The Art of Preparation

It’s hard to pack for a trip and know what to take. As a rule I take too much with the idea that I never know what color I’m in the mood for, what the weather is like or what event may happen that may require elegant attire. After returning I unpack thirty to fifty percent unused, clean but rumpled items that need washing again. It isn’t a big deal to carry too much when one travels in cars to a hotel and fills a wardrobe until departure. But this year, we’ll ride bikes along the Mosel in Germany and we must transport everything on the back of a bicycle.

This type of travel requires careful planning and packing:

1. Bike rental: since we’ll arrive by train we have to reserve bicycles near the train station to avoid lengthy searches and lugging our gear through town. Confirmwhat types of bikes are offered, what they cost and how they are equipped. Contact bike rental place via e-mail and reserve bicycles – no payment needed until we get there.

Take off...

2. Route planning: getting a decent map and understanding distances between villages. Plan the route to last four to five days, catch historical buildings, festivals, worthwhile restaurants and beer gardens, castles and shopping (small and light is the motto).

3. Train reservations: Germany’s train system is amazing and booking ahead provides high cost savings. As example, traveling from Solingen to Trier with up to five people costs 39 Euros, about fifty dollars. If booked on the day of, the price may double.

4. Accommodations: consider what day of the week you go where. Weekends are typically busy and may require booking ahead. Review hotels, pensions and Gasthoefe, read comments and contact for best prices. Confirm room price and breakfast (almost always included), make reservation for weekend rooms – in most cases no payment needed until you get there.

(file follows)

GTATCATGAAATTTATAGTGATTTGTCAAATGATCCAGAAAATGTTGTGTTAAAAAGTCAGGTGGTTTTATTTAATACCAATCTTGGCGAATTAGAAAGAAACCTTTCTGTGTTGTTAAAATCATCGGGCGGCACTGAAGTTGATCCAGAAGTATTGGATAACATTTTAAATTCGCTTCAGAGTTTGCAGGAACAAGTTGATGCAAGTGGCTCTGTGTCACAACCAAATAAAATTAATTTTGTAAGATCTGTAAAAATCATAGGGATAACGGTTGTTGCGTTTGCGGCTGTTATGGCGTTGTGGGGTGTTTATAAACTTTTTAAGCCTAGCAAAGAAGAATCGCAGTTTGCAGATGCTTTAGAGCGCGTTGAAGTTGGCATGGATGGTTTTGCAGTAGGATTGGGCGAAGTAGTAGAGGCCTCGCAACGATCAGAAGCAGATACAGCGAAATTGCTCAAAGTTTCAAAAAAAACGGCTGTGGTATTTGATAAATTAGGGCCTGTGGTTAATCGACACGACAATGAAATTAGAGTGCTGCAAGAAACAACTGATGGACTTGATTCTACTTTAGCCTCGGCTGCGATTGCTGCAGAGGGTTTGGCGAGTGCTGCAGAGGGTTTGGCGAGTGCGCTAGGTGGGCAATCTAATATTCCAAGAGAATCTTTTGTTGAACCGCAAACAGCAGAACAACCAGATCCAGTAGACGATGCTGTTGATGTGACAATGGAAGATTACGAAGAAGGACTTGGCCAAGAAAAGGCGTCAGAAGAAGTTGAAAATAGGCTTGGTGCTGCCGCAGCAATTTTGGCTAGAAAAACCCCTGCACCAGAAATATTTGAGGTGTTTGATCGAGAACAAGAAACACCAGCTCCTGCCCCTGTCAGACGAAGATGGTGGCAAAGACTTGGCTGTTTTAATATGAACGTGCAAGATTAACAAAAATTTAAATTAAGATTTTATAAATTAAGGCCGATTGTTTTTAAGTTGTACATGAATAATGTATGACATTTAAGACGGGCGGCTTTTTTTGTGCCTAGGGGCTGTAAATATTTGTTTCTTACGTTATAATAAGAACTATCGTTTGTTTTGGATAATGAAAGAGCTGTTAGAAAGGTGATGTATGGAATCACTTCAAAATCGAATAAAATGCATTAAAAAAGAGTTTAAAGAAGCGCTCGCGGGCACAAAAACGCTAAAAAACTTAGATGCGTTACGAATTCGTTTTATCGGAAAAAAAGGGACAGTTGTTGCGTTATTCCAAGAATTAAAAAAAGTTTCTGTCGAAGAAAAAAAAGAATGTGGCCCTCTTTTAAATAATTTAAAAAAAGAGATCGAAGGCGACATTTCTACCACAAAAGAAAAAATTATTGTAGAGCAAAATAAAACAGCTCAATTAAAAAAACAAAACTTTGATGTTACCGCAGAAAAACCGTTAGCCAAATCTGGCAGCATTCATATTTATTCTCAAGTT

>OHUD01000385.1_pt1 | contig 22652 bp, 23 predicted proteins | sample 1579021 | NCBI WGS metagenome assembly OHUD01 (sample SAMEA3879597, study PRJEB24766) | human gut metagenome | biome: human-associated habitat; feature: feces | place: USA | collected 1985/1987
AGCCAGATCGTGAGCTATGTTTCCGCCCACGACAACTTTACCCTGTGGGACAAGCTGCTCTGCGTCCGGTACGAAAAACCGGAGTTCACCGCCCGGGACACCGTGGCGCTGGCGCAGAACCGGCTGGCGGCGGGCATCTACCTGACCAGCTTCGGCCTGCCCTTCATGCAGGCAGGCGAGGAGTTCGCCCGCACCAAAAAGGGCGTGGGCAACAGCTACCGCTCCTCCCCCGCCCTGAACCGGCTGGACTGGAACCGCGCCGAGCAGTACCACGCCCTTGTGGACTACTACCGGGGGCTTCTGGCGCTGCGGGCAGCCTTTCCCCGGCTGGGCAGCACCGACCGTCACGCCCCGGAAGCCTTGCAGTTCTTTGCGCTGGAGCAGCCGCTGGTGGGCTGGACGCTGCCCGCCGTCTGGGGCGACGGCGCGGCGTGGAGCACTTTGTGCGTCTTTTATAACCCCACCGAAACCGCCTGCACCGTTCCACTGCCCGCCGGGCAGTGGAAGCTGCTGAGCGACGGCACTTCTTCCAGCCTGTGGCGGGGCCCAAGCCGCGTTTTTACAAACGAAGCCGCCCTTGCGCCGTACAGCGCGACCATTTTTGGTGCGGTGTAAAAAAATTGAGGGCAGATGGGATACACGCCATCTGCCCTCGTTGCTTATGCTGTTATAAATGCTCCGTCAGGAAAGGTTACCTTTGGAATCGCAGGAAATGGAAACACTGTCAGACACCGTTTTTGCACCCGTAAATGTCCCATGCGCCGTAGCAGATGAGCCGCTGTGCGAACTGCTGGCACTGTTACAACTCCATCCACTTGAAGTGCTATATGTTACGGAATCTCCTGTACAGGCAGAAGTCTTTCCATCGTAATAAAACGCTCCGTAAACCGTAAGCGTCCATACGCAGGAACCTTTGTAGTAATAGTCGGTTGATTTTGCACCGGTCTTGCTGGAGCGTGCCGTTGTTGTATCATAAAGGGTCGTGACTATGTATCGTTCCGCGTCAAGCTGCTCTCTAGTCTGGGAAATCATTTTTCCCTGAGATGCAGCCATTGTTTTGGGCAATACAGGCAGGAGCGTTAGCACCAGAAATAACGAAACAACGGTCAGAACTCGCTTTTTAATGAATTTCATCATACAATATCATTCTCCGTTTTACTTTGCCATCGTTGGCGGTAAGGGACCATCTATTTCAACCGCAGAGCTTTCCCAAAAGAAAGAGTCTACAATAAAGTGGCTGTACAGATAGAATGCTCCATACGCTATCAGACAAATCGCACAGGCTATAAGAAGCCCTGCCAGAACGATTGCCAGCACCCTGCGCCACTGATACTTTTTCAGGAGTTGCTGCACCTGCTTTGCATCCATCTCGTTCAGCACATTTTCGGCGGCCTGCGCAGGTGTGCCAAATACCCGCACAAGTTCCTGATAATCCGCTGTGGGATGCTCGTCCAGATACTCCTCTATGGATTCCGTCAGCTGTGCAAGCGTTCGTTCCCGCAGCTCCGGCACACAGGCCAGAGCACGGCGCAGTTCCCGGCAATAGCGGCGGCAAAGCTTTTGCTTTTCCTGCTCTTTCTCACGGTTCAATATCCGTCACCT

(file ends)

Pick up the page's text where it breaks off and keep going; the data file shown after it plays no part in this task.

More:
5. Gear: Collect essentials for bike riding, including helmet, gloves, tire repair kit, ear protection, sunglasses, lip balm, panniers or other bike suitable luggage, bike pants (something comfortable, pliable, with narrow legs – like Capri length pants), shirts long enough to cover the back, rain jackets and pants, sunscreen and waist bag to carry valuables.

6. Training: Oh, aah, let’s not forget to ride regularly before embarking on the trip. Nothing worse than to get sore the first day and suffer through the remainder of the trip. Your backside and legs need conditioning and you will be thankful for it. Besides, you’ll burn more calories and get to eat delicious food.

7. Other stuff: One pair of comfortable walking shoes, wind/rain jacket, t-shirts, vest, one warm sweater, toiletries including shampoo and soap (many B&B’s don’t offer them), camera, net book, pen and paper, one pair long pants (jeans), one pair of capris and one pair of shorts. The amount of long/warm clothes depends on the time of year you go. Mai in Germany may be in the fifties and rainy or in the eighties and baking. Not knowing is part of the adventure.

Don’t sweat it
Traveling in Europe is relatively easy. So what you forgot your toothbrush. Big deal, grocery stores are close, people are nice and the wildest animals you’ll see are deer and fox — if you’re lucky. So enjoy and have fun!

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